Another book by Peter Goodwin, one of the world respected and recognized experts and writers on the sailing warships of the past. The publication keeps the brilliant tradition of the series. The research performed by the author is perfect and thorough, covering all stages of the development as well as remarkable service life of the vessel. The ship modelers will definitely appreciate the efforts made by the author as they are getting the invaluable source of detailed technical info and images aimed to make the process of building the model of Granado much easier and smooth. Apart from the model makers, the publication will be very good for anyone willing to learn something new on this warships and on the general construction of the old-time warships. The book features many first-class photographs taken a model exposed in the National Maritime Museum. The line drawing details are very informative and comprehensive. We were really impressed with the attention paid by the author to the details, such as masts, various rigging, sails, planking etc. This book is a genuine dream for the ship model maker - moreover, historians will also find it nice due to the historical background and measurements provided for this old and classic ship.
The Anatomy of the Ship book dedicated to the eternally famous armed transport Bounty. Centuries ago, in the year 1775, The Standing Committee of West India Planters & Merchants decided to introduce bread-fruit trees and mangosteen into the West India colonies as an inexpensive source of food for their plantation slaves. An excellent prize was offered to anyone who successfully transported bread-fruits from the East to the West Indies, and, in 1777, a fund was set up to encourage people's interest in the subject adventurous and so interesting project. The book starts with the introductory chapter providing some historical background. Then, there is info on the hull construction, refit and decoration, steering gear and ground tackle, pumps, boats, crew and accommodation, masts and yards (with dimensions specified), sails, rigging, ordnance. This chapter is followed by a number of nice close-up photos of the full size replicas of the HMS Bounty, and the next and last section of the publication contains and a truly huge collection of detailed technical drawings, including three-view drawings, and good construction plans. we do believe it is needless to say that the full and thorough description of the vessel is also provided to the reader.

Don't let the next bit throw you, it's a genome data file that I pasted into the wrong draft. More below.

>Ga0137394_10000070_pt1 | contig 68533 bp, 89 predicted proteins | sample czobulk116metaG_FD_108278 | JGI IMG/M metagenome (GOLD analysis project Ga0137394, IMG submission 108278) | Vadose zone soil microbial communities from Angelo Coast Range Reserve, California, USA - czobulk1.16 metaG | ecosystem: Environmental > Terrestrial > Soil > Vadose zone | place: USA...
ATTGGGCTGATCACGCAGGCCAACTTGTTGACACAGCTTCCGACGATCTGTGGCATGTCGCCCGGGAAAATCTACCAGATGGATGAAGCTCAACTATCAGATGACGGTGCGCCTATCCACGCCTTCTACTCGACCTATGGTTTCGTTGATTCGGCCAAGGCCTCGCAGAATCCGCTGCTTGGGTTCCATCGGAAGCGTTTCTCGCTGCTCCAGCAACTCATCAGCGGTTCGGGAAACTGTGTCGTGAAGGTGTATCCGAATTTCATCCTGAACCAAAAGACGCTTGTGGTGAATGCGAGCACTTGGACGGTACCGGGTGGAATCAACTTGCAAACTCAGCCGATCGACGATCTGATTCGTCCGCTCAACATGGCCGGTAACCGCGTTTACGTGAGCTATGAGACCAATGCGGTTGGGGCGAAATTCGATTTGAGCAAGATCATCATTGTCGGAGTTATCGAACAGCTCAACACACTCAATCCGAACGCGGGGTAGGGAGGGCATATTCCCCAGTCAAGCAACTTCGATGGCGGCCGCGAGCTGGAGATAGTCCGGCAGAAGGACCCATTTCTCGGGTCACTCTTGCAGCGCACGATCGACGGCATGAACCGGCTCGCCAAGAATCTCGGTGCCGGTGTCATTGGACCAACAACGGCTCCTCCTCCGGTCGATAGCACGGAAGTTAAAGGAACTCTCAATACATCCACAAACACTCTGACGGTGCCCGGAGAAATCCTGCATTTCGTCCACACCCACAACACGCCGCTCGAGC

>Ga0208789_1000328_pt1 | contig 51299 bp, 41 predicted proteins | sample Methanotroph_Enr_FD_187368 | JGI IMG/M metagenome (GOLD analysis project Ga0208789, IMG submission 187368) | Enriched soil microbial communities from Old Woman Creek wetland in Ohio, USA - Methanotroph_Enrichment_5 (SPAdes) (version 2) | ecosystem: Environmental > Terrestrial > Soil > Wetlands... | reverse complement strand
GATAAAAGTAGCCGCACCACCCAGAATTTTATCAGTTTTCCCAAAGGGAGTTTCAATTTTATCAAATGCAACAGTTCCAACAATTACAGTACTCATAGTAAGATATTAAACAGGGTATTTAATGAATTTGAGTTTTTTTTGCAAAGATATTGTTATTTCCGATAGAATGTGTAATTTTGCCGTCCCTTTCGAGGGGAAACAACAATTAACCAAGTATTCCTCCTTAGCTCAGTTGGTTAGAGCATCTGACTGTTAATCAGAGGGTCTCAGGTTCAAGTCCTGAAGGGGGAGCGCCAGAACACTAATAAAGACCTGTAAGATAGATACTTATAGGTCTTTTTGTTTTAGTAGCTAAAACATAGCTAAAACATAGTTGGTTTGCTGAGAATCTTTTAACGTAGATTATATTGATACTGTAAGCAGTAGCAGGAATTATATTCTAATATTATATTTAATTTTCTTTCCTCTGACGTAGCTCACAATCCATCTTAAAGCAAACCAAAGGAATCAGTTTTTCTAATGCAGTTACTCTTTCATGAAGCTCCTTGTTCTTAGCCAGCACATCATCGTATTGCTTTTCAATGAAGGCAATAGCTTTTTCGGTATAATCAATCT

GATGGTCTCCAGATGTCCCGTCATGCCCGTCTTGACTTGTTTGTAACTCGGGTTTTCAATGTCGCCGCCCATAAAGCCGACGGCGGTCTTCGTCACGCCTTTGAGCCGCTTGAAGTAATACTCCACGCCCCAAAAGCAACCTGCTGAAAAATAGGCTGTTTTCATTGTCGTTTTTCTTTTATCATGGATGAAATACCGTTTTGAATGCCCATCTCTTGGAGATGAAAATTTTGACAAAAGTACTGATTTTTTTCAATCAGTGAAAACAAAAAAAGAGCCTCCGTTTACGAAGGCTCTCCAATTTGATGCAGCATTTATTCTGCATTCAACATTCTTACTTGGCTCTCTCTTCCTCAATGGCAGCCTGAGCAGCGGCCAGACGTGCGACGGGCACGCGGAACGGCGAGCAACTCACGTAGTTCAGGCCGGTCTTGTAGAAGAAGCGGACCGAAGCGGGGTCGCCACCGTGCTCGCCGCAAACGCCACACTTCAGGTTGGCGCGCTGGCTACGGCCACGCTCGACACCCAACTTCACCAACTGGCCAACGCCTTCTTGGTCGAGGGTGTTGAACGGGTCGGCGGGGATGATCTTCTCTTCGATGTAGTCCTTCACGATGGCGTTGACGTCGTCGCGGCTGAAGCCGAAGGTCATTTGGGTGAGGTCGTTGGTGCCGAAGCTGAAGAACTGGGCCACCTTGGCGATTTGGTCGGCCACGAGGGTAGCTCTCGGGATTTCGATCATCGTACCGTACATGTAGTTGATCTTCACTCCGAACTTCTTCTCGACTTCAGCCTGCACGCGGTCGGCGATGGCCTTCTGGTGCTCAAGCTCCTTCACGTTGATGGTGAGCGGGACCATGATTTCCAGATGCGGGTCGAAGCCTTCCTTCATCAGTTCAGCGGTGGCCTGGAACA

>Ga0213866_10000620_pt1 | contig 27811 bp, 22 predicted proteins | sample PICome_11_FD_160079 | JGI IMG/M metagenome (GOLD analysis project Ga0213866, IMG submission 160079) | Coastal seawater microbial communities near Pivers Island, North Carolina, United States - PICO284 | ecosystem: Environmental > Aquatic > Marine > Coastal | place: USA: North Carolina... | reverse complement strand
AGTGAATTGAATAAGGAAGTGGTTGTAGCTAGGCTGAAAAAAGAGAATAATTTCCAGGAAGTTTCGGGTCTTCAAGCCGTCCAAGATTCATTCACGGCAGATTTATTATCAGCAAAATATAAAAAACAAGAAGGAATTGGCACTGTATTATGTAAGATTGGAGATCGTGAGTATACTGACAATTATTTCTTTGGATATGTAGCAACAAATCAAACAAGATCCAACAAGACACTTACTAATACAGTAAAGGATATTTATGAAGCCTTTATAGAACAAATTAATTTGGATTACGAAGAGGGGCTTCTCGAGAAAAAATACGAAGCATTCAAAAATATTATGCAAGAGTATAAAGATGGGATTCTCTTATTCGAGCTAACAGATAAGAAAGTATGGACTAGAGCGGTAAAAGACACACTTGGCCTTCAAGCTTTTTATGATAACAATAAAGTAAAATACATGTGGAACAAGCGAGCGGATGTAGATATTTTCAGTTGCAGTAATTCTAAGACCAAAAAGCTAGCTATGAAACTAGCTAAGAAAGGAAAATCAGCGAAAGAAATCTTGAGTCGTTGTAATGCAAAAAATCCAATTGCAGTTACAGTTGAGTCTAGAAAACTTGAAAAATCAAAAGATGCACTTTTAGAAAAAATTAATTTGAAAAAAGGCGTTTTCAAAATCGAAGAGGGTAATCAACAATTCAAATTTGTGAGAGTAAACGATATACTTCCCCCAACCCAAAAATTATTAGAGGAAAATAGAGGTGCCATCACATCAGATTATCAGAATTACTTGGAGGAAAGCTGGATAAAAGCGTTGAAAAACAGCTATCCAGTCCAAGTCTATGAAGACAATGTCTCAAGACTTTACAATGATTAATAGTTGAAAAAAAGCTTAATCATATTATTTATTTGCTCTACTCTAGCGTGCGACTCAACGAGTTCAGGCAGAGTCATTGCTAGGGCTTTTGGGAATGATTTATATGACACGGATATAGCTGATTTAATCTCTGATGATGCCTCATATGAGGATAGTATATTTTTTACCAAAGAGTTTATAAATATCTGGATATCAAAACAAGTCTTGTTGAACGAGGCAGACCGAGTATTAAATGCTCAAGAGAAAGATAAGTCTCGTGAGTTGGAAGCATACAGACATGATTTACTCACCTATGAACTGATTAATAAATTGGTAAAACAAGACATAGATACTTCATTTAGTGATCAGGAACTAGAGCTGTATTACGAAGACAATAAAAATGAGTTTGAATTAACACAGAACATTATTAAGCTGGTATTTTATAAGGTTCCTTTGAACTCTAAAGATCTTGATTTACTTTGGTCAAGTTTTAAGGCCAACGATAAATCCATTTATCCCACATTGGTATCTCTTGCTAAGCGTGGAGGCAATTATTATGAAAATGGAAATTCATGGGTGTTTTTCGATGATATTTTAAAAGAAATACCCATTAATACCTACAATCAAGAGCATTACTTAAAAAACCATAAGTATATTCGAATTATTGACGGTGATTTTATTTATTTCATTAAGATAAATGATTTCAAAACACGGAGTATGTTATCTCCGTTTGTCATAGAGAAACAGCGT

The battle of the Atlantic pitted Germany's U-boats against Allied convoys sailing from North America and the South Atlantic. The name itself is a bit of a misnomer as it was not one single battle but the longest continuous military campaign of World War II, lasting for six years, stretching over hundreds of miles and involving almost countless combat engagements. By the end of hostilities, the Kriegsmarines U-boats had sunk in excess of 2,900 ships, representing over 12 million tons of Allied shipping. Despite some post-war claims that the U-boat campaign had no real chance of being successful in the long run, it is clear that the Allied leaders at the time had a different view. By January 1943. such were the worries over the U-boat's successes that at the Casablanca conference, it was agreed that the defeat of the U-boats was to be a number one priority. Indeed, when summarizing his thoughts on the Battle or the Atlantic, Prime Minister Winston Churchill famously said, 'The only thing that ever really frightened me during the war was the U-boat peril'. The Battle of the Atlantic was not only a fight for the survival of Great Britain, but for the survival of real opposition to Hitler. If the U-boat campaign had succeeded and Britain had been starved into subjugation, the British Isles wouldn't have served as a base for the eventual bombing offensive and as a launching point for the invasion of Kurope. It is difficult to envisage how the stakes could have been higher...